MPs propose abandoning EU ambitions for BRICS

Serbia’s Movement of Socialists has argued that the move would offer better prospects for economic development

A group of Serbian lawmakers has proposed joining the BRICS group of nations, arguing that Belgrade’s aspirations of EU membership have stalled and that the move would offer better economic prospects.

The Movement of Socialists, which acts as a junior partner to the ruling Serbian Progressive Party, submitted a resolution on the issue to the Serbian parliament on Monday.

In a statement, the group insisted on a public dialogue to address “the indisputable fact that Serbia’s so-called European path has a clear alternative embodied in… BRICS.” 
The MPs insisted that the world “has become multipolar again,” adding that “the political hegemony of the collective West” was clearly coming to an end.

The Movement of Socialists, which is led by Aleksandar Vulin, the head of Serbia’s main intelligence agency, also denounced “the imposition of EU integration as a ready-made solution and the only way,” as well as “the hypocrisy of the Brussels administration.”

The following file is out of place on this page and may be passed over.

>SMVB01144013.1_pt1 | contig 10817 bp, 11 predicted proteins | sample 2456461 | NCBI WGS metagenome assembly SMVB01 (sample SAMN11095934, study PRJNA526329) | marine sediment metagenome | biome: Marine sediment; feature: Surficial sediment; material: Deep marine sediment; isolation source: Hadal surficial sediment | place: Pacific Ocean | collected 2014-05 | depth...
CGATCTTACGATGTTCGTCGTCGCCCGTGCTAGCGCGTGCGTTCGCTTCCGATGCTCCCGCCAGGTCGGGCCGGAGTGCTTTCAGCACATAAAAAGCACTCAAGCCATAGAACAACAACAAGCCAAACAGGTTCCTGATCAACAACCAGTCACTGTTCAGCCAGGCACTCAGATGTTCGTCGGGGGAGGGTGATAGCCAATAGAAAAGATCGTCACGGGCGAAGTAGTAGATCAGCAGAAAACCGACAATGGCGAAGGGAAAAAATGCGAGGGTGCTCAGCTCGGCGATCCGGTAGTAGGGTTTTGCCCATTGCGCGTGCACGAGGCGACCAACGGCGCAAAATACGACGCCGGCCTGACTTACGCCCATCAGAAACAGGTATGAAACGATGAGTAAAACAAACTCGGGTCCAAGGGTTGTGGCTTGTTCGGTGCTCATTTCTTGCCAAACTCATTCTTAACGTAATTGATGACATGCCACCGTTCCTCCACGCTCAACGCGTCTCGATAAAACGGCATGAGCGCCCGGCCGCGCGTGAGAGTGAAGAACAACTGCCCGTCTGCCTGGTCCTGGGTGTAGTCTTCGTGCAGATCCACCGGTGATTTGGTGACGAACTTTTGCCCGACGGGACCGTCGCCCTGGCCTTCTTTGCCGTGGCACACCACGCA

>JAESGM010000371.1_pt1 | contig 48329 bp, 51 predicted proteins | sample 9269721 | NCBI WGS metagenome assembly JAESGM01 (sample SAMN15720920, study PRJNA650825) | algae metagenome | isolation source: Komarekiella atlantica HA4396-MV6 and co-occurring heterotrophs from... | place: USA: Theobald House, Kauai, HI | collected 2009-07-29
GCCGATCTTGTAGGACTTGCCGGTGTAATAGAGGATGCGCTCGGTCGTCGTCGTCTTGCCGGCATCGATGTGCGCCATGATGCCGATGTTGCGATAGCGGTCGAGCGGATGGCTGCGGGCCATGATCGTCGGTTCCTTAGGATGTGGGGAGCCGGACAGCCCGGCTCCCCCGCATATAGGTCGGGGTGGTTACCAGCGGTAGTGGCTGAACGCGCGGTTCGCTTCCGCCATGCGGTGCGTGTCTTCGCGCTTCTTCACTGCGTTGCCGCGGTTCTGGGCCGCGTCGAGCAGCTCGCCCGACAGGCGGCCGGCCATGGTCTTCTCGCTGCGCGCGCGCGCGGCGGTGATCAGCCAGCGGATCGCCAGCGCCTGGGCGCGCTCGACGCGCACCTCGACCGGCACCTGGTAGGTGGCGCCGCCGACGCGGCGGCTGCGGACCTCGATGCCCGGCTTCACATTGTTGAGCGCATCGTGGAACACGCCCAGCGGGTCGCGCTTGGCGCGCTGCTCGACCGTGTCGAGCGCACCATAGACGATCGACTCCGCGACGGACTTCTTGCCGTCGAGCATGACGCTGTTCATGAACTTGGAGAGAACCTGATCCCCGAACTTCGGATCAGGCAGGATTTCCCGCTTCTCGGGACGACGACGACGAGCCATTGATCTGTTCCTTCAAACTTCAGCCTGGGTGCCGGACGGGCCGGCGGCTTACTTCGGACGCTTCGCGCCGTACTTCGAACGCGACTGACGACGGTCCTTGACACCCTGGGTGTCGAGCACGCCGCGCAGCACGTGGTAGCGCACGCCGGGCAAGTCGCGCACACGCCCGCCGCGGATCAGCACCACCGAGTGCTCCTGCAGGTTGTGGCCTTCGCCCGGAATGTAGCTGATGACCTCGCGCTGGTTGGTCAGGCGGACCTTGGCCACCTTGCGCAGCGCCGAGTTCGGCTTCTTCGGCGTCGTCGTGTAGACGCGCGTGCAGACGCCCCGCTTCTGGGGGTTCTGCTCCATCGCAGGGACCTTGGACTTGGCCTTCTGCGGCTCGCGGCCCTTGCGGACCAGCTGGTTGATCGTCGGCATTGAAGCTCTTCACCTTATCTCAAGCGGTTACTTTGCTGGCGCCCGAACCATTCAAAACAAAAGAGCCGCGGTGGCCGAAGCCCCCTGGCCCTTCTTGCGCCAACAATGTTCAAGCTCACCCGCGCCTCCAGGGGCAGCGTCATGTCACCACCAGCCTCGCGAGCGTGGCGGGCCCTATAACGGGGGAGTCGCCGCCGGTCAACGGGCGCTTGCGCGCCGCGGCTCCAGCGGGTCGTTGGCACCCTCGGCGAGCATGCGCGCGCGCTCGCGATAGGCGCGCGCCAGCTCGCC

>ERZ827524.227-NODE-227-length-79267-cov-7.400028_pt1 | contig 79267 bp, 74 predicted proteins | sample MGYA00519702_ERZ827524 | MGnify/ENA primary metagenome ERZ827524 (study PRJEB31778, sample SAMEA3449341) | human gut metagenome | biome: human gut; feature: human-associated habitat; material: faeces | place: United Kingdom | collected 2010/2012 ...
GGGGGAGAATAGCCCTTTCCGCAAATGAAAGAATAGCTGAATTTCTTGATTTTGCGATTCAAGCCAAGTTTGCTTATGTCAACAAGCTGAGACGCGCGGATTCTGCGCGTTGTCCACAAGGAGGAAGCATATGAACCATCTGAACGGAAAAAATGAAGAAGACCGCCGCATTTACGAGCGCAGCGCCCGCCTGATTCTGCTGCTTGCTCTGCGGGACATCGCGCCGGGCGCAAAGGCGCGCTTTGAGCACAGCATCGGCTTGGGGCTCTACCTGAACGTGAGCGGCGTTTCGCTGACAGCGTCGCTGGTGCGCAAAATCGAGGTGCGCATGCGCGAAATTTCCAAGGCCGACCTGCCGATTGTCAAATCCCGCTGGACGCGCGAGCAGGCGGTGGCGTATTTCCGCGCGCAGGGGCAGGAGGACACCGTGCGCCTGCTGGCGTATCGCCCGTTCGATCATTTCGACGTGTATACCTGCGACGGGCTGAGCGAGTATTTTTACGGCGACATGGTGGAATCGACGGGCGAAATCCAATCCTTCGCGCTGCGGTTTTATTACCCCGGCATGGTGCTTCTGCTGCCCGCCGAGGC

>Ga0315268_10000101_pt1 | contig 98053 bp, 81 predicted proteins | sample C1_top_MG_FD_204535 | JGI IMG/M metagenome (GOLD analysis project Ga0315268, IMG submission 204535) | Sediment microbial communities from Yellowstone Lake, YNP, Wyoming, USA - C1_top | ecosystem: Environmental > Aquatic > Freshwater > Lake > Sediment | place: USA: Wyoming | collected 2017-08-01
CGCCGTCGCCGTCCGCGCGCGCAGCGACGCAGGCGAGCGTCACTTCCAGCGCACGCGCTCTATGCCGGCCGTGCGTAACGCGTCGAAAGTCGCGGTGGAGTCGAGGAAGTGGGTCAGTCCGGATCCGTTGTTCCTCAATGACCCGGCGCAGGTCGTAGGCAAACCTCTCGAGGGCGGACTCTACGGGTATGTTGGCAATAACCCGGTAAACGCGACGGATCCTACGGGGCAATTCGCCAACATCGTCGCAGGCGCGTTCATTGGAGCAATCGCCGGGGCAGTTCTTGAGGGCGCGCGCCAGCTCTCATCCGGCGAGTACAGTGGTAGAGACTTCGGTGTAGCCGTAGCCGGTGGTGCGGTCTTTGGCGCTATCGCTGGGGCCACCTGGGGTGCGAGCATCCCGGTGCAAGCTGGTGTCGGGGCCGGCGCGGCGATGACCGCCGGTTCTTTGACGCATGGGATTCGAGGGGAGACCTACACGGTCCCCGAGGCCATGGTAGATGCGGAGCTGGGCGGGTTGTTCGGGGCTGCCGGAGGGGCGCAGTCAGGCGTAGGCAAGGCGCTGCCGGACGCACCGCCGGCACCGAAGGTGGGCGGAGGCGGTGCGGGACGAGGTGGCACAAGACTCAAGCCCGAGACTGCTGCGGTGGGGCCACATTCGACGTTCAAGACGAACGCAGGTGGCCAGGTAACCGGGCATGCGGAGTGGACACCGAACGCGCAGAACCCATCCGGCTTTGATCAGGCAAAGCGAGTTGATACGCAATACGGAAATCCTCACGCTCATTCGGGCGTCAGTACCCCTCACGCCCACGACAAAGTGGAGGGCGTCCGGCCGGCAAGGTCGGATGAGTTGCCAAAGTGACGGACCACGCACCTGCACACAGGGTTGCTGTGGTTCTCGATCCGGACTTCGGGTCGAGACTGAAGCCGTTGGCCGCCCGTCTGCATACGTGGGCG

It further claimed that the EU was engaged in “political blackmail” by pushing Serbia to give up part of its territory, in reference to the bloc’s demands that Belgrade recognize the breakaway region of Kosovo.

The group of MPs stated that nearly two-thirds of Serbians view BRICS membership as “a better and more acceptable integration option” which offers improved long-term prospects for economic development. This is evidenced by the recent expansion of BRICS, the statement added.

Earlier this month, BRICS – which currently consists of Brazil, Russia, India, China, and South Africa – approved the candidacies of six countries to join the group. Argentina, Egypt, Ethiopia, Iran, Saudi Arabia, and the United Arab Emirates will all become full-fledged members in January 2024.

Commenting in June on Serbia’s future, President Aleksandar Vucic suggested it may have to choose between BRICS and the EU. While reiterating that Belgrade would “stick to the European path,” Vucic admitted that EU membership was not on the cards in the foreseeable future.

“[The choice between BRICS and the EU] will be a matter for the new Serbian population in some ten or 20 years,” the president said, claiming that many countries want to “get out of the West’s dominance.”

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